{ Antonia, Shannon, me and our sunburns }

December 4, 2009

Australia: Getting a Tan in December

Starting a new life in Sydney, after living in Vietnam, has been exhausting. Learning to navigate my way around on the bus, making new friends, and finding a job has been exhausting. My experience in Australia has been up and down since I have arrived.

A few updates:

1. The job search has been slow and unmotivating, but like I was told by Terri, you only need one.

2. Now that I have been abroad for over a year I am starting to miss the cold and snow. I wish I could ski instead of snorkel... but then again I can't complain because I am getting a tan.

3. Yes, it is true we speak the same language but then again they speak Australian and I speak American. In person it is not a problem but on the phone- dear help me god.

{ Polo match - we had the lawn seats }
{ Bondi Beach }
{ Ashley and I in Bondi }

November 19, 2009

Australia: Made it to Sydney

I made it to Sydney!

I have unpacked and am settled in to Antonia's house. Antonia is my Australian friend who I met while volunteering at an orphanage Chiang Rai, Thailand. Two of her guy friends live here as well, Will and Harry and my friend Ashley from Seattle will be moving in. The house is in North Sydney in the Greenwich neighborhood.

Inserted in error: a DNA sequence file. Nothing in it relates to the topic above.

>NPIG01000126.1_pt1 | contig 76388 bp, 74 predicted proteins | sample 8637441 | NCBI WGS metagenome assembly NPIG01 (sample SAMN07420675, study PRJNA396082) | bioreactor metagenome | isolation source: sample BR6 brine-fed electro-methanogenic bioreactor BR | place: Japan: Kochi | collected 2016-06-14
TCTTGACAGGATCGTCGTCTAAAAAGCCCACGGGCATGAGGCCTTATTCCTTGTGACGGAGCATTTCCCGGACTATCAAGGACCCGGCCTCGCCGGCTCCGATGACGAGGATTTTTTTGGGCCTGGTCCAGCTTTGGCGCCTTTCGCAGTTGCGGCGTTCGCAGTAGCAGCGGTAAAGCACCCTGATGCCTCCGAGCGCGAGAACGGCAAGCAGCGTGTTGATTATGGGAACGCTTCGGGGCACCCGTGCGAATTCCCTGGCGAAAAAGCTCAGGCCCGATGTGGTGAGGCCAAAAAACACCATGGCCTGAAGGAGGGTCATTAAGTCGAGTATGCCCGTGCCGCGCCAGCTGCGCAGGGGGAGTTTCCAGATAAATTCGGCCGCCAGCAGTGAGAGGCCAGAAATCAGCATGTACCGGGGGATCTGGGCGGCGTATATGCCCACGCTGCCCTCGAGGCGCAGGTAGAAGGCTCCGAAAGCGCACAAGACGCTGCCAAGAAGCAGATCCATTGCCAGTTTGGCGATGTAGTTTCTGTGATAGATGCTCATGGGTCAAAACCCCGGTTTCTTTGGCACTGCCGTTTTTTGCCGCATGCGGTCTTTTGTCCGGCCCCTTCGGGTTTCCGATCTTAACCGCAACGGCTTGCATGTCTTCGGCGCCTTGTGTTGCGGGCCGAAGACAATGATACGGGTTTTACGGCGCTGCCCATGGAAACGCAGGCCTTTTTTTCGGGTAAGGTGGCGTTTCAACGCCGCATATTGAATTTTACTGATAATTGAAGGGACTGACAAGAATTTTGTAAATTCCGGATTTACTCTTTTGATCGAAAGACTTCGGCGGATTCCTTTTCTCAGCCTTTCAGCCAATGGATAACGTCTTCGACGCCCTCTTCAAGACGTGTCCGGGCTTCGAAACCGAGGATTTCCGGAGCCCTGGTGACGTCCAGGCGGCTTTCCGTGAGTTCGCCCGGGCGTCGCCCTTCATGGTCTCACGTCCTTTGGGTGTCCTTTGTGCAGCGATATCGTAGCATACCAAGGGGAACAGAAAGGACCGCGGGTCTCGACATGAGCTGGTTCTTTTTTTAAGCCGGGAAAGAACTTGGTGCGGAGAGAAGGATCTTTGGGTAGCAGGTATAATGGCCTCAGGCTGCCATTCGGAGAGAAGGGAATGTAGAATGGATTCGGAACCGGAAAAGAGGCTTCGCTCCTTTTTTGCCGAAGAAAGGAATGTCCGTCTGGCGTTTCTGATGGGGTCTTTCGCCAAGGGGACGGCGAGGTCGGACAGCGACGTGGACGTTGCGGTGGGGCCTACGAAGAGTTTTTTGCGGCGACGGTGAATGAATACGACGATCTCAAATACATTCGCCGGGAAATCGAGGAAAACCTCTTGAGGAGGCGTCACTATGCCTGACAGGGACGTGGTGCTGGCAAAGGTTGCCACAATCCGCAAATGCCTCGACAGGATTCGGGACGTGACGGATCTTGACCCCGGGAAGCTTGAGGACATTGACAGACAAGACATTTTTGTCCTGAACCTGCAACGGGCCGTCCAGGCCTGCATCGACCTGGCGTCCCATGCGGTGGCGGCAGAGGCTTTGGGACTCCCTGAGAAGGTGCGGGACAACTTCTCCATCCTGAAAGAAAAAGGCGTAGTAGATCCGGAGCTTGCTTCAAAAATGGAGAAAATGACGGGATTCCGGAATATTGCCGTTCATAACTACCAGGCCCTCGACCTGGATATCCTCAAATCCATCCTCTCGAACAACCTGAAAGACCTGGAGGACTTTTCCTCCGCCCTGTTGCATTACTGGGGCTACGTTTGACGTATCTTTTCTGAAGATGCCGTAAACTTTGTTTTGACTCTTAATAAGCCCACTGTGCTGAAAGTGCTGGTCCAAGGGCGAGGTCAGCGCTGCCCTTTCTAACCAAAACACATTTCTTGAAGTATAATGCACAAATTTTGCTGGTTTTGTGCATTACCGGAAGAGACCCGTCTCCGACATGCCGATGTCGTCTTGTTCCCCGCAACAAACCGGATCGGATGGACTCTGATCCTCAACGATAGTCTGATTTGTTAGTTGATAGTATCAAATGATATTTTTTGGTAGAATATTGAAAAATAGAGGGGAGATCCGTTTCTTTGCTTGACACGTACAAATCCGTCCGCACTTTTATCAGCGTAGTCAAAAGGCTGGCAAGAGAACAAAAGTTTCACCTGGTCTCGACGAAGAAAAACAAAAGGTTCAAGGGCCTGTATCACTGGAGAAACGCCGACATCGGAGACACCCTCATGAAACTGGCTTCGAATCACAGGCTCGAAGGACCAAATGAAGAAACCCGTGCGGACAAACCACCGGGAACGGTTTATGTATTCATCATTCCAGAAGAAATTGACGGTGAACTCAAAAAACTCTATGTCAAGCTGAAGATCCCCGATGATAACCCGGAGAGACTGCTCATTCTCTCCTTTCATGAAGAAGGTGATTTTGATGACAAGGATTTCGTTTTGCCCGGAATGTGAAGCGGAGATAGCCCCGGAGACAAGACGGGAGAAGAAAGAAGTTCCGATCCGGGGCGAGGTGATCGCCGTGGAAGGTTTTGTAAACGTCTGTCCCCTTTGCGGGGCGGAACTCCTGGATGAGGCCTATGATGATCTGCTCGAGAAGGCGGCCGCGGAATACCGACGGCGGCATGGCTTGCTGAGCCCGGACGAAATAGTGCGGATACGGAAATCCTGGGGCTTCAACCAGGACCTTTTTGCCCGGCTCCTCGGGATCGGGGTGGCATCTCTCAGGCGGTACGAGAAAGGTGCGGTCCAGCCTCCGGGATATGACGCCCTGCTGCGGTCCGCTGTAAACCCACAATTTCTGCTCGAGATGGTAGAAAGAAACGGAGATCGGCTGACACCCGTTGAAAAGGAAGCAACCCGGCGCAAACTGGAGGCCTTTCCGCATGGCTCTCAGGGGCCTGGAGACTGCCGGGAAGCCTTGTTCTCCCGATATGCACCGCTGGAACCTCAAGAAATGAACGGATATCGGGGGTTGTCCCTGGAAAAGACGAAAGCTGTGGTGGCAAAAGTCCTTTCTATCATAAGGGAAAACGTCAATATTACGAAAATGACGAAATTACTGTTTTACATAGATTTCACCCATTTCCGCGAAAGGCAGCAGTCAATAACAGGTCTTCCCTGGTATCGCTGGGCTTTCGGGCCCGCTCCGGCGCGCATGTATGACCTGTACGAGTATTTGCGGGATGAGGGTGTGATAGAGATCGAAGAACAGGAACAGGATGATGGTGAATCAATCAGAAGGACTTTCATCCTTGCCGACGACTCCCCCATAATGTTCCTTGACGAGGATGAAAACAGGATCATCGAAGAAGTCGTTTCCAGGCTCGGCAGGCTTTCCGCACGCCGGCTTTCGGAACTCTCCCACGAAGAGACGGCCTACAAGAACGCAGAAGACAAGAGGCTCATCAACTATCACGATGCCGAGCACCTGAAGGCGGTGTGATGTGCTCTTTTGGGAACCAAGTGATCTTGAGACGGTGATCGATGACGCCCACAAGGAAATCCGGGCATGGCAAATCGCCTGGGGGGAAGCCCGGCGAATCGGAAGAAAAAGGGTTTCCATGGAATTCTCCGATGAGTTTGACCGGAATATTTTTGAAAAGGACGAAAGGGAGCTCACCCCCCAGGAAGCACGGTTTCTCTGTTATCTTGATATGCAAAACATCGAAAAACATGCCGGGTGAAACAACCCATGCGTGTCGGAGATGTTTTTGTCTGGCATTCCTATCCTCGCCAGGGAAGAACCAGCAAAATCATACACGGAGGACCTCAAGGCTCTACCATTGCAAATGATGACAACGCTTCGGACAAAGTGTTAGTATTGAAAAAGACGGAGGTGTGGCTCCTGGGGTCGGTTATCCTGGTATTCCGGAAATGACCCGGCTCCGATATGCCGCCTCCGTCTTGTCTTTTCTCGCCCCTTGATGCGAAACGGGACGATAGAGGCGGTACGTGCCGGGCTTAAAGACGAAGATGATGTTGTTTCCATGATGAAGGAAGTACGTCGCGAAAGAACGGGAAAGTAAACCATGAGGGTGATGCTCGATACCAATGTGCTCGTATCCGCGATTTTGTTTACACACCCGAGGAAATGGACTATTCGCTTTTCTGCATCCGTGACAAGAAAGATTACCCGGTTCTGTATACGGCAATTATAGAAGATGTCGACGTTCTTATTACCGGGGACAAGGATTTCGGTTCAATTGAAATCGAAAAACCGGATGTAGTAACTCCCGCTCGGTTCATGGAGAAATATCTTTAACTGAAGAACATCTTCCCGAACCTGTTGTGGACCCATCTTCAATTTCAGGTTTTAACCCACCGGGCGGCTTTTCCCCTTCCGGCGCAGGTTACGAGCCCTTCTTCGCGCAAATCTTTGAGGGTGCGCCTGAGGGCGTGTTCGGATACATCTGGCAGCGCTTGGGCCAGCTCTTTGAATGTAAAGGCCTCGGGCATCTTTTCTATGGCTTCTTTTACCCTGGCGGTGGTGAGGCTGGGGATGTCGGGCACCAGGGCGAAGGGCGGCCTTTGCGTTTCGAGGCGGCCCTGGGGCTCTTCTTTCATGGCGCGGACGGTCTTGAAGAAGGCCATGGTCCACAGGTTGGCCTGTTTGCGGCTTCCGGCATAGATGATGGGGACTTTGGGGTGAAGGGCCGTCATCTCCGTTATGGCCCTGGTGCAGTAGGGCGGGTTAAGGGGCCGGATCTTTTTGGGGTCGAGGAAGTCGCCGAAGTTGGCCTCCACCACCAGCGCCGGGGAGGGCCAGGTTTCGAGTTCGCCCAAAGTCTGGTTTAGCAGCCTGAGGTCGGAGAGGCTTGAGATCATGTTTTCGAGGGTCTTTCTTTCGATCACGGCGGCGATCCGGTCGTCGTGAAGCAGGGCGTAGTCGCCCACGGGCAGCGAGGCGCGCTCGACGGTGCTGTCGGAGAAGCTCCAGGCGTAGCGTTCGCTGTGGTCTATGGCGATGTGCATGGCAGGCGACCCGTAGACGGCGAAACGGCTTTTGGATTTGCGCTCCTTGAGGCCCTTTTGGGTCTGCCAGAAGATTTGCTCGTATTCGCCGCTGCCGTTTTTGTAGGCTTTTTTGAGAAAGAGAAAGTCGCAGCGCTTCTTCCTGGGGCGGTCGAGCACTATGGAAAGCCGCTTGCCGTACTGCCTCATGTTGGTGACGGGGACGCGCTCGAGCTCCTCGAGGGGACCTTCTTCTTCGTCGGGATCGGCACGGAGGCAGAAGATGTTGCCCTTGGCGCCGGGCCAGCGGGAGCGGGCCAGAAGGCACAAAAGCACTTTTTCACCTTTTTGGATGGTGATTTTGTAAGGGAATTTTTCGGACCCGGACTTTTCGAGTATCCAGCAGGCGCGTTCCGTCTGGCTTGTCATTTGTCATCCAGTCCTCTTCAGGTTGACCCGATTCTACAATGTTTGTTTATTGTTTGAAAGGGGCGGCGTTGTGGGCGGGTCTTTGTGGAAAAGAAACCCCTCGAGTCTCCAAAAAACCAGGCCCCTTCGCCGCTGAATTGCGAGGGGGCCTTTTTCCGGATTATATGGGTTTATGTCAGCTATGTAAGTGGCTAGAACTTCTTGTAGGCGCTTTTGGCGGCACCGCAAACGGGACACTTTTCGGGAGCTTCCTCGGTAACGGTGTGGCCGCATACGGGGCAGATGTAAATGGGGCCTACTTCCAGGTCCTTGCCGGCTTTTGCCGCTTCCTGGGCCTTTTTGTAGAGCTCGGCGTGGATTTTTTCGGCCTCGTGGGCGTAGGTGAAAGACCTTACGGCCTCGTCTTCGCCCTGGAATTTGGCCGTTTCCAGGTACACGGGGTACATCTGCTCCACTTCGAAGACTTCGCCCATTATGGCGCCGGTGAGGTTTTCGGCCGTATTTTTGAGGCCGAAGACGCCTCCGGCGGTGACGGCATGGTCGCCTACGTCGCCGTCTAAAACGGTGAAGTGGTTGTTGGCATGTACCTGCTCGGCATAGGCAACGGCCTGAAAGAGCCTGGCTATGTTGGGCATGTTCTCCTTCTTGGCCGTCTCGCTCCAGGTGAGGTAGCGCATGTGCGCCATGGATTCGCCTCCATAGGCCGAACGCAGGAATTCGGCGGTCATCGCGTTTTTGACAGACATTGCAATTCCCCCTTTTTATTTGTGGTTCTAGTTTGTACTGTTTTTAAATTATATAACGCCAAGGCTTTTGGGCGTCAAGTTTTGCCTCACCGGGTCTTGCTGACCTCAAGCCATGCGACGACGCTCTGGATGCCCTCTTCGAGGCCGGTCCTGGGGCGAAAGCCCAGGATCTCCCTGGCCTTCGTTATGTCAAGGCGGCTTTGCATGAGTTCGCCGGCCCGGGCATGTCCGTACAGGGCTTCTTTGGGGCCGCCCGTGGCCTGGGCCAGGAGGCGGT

{ My room in Sydney. Door free. }
{ Here is the other side with Ashley's door. }
Last night Antonia drove me down to the Opera House and I was totally star struck. It is amazing.

{ Poor quality, but you get the idea }

November 18, 2009

Until Next Time, Vietnam

I had my last two days in Vietnam and said goodbye to places I have called home. I rushed around the city closing bank accounts (I have never had so many bank accounts in one city like I did in Ho Chi), changing Vietnam Dong to Australian Dollar and sending another box home. You really do accumulate a lot of stuff after 14 months of living somewhere.